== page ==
icacls silently adds SYNCHRONIZE to DENY ACL and Explorer sometimes asks for that permission
realrichardsharpe at gmail.com
Tue Apr 9 16:28:22 MDT 2013
On Tue, Apr 9, 2013 at 3:11 PM, Richard Sharpe
<realrichardsharpe at gmail.com> wrote:
> On Tue, Apr 9, 2013 at 3:05 PM, Jeremy Allison <jra at samba.org> wrote:
>> On Tue, Apr 09, 2013 at 02:16:09PM -0700, Richard Sharpe wrote:
>>> Hi folks,
>>> I am seeing a weird problem.
>>> This problem came about because a customer is trying to use icacls to
>>> set a DENY:(D,WDAC) entry on a folder. This succeeds, however, if they
>>> access the folder with Windows Explorer while using SMB2, they get
>>> ACCESS DENIED, but if they access the folder with Windows Explorer
>>> while using SMB1 they do not get ACCESS DENIED.
>>> the icacls command used was: icacls z:\some-dir /deny SOME-USER:(D,WDAC)
>>> SYNCHRONIZE always gets added, but icacls refuses to show it.
>>> The problem seems to be that icacls silently adds SYNCHRONIZE along
>>> with DELETE and WDAC to the DENY entry. Over SMB2, explorer asks for
>>> permissions of 0x00100081 while over SMB1 it only asks for 0x00000081.
>>> The above is against Samba 3.6.12+. However, even with Win7 accessing
>>> W2K08R2 via SMB where I have added a deny entry as above, I get ACCESS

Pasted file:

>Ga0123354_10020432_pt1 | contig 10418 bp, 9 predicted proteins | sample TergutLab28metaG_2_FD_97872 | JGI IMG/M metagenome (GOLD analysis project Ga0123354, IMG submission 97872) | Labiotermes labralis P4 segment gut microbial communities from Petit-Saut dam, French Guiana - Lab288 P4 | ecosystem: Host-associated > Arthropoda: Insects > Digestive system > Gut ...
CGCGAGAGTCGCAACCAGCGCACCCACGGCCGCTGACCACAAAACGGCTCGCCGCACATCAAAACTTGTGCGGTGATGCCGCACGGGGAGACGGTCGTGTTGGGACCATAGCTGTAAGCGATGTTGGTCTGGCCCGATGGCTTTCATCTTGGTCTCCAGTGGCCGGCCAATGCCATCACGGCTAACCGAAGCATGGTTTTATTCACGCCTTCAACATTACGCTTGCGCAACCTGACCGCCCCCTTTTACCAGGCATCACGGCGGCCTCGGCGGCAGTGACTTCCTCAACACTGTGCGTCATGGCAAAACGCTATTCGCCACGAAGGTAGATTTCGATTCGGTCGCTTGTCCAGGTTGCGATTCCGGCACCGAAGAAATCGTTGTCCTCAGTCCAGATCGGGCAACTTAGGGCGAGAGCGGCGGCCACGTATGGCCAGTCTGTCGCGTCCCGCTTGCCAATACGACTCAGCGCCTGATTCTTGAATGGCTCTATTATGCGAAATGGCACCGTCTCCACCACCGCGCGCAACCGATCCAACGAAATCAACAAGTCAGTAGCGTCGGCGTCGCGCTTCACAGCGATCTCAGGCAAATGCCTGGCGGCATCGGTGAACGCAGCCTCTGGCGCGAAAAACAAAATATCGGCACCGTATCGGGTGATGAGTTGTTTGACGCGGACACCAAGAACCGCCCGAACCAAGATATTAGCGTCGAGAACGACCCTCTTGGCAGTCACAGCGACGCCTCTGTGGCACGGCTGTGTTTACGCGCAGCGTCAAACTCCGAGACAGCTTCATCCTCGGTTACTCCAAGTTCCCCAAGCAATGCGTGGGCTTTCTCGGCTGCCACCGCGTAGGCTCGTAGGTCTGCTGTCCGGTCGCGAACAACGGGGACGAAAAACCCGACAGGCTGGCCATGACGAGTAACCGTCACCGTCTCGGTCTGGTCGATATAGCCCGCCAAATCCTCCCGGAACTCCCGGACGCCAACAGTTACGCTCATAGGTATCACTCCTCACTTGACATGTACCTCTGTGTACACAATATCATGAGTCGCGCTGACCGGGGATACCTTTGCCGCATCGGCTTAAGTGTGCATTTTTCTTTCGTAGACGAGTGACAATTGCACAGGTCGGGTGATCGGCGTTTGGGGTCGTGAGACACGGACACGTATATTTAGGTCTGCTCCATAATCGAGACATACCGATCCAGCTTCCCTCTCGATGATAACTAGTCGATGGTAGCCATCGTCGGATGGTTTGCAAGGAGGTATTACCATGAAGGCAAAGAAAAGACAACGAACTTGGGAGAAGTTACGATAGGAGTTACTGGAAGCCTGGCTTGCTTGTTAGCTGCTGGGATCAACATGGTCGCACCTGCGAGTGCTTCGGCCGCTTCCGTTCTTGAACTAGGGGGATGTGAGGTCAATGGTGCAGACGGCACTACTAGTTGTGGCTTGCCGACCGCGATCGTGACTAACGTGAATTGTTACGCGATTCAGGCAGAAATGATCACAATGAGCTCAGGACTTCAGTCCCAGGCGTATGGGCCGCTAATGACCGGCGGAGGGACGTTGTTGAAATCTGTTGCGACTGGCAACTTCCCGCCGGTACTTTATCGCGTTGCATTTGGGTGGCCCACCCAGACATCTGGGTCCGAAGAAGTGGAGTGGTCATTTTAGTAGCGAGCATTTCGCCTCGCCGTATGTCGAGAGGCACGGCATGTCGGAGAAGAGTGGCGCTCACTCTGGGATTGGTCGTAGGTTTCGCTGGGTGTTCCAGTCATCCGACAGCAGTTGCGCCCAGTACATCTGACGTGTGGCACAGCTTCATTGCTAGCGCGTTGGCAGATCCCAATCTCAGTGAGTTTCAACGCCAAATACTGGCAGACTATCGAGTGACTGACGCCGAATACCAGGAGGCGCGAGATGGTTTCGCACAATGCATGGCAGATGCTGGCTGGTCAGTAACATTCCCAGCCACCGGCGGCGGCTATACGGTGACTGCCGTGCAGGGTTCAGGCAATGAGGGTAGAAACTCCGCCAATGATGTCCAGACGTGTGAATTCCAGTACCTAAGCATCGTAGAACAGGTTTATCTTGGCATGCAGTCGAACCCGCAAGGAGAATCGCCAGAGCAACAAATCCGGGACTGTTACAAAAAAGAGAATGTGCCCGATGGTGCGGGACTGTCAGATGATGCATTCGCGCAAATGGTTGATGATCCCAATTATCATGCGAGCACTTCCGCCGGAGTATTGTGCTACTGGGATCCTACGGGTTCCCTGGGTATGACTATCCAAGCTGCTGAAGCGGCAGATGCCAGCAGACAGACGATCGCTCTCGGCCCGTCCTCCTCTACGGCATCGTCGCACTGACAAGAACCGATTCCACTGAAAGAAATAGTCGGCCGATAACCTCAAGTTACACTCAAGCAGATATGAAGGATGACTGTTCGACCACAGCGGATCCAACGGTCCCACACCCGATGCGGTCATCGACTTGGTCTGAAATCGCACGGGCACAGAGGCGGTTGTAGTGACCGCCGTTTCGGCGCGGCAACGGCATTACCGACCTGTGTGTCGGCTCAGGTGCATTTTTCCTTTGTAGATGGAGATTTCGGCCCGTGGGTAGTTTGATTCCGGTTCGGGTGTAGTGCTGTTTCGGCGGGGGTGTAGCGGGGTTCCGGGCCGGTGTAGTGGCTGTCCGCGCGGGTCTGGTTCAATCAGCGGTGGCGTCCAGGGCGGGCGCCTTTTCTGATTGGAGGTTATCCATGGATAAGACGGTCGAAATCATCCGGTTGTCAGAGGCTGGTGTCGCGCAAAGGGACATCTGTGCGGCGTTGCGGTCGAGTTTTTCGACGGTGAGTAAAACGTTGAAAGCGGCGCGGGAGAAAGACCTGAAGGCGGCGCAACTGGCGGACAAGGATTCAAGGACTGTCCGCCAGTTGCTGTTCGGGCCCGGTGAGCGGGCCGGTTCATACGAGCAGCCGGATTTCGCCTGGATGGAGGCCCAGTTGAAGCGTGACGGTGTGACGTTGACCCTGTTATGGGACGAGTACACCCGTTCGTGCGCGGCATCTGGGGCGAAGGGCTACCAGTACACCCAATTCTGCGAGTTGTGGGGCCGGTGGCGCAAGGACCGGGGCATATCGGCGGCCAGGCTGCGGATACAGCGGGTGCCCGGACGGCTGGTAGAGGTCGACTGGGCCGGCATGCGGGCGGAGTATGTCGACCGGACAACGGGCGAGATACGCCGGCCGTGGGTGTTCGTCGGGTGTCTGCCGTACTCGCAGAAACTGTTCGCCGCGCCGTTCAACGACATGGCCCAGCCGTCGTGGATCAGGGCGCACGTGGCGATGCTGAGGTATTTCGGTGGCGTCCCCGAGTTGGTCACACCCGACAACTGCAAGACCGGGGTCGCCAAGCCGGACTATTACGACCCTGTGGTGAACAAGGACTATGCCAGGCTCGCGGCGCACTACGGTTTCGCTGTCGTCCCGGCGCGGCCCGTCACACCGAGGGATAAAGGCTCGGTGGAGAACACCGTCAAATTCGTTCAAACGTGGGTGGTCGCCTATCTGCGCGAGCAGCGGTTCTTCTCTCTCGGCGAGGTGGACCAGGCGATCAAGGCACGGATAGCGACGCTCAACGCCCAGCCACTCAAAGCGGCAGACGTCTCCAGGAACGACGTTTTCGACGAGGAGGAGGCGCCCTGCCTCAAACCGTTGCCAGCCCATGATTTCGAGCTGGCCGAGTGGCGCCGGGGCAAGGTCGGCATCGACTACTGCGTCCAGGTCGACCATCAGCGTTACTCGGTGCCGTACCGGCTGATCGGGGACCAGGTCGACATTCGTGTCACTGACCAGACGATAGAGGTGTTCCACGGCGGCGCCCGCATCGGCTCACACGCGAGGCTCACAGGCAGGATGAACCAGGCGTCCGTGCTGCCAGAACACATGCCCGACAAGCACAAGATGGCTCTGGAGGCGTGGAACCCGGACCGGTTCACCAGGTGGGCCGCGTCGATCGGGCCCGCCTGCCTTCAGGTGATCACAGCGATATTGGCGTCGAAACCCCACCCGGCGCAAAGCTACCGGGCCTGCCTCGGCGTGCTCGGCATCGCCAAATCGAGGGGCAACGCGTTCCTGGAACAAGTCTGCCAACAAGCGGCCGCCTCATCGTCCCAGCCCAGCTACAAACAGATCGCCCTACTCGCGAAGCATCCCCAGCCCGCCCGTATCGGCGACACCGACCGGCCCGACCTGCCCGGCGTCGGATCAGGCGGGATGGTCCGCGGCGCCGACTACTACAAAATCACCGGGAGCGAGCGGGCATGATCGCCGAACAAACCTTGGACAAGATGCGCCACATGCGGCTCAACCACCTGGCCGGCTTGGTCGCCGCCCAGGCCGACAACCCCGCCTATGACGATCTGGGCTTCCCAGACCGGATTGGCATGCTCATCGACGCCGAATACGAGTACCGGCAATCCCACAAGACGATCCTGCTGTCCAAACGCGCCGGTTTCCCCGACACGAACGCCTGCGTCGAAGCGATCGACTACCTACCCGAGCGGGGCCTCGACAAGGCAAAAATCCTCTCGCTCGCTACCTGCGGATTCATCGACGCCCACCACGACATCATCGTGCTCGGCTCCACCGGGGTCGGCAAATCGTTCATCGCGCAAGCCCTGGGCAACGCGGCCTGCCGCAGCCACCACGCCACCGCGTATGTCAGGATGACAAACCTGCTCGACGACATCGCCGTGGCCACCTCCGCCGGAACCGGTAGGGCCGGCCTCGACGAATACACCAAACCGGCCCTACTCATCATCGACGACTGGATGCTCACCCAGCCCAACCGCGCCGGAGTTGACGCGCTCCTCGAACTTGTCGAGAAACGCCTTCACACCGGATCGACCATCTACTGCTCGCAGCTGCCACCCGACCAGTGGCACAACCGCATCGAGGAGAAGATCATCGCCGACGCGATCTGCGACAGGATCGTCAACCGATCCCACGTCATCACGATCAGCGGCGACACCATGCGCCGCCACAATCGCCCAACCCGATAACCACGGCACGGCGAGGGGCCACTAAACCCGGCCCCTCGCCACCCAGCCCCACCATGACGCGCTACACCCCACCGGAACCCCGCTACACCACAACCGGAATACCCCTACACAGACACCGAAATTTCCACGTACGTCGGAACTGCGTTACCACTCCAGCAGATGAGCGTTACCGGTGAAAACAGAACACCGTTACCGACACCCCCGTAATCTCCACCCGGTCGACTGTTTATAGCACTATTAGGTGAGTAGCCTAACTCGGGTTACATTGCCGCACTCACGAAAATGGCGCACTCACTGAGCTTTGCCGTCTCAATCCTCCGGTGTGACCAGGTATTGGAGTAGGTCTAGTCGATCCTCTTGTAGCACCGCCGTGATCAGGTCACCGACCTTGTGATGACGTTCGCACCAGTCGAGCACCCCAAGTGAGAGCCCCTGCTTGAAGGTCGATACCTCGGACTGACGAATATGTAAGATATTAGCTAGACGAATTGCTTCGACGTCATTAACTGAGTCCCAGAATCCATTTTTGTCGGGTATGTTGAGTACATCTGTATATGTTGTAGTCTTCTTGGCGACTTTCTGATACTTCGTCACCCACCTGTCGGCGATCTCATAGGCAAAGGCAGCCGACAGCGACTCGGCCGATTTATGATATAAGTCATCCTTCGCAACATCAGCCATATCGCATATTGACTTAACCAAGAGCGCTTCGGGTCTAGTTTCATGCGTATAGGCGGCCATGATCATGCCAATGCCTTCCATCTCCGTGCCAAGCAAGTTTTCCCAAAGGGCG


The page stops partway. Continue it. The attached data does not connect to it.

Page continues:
>>> DENIED. I will check SMB1 soon.
>>> The icacls command used on the W2K08R2 system was: icacls test_dir
>>> /deny SOME-USER:(D,WDAC)
>>> Has anyone seen this issue before? The only way to avoid getting the
>>> SYNCHRONIZE bit set is to use SDDL it seems (or smbcacls :-)
>> Should we ignore the SYNCHRONIZE bit on access requests ?
> I don't think so. There is a report out there from Microsoft that
> icacls is broken in this regard:
>> Let me have a look at the MS-FSA...
> I am testing now to see if W2K08, when accessed via SMB1 gives the
> same behavior.
> If so, then I think we should do what Windows does. Especially since a
> combination of PowerShell scripting and SDDL will do what the customer
> wants to do, I believe (PS Scripting to get the SID for a user.)
I should have said that I went to MS-DTYP to check the handling of the
SYNCHRONIZE bit in ACCESS_CHECK but there were no exceptions.
I also believe that I now have demonstrated that W2K8 behaves in the
same way over SMB1. That is, access succeeds over SMB1 but is denied
over SMB2. This is really strange.
More information about the samba-technical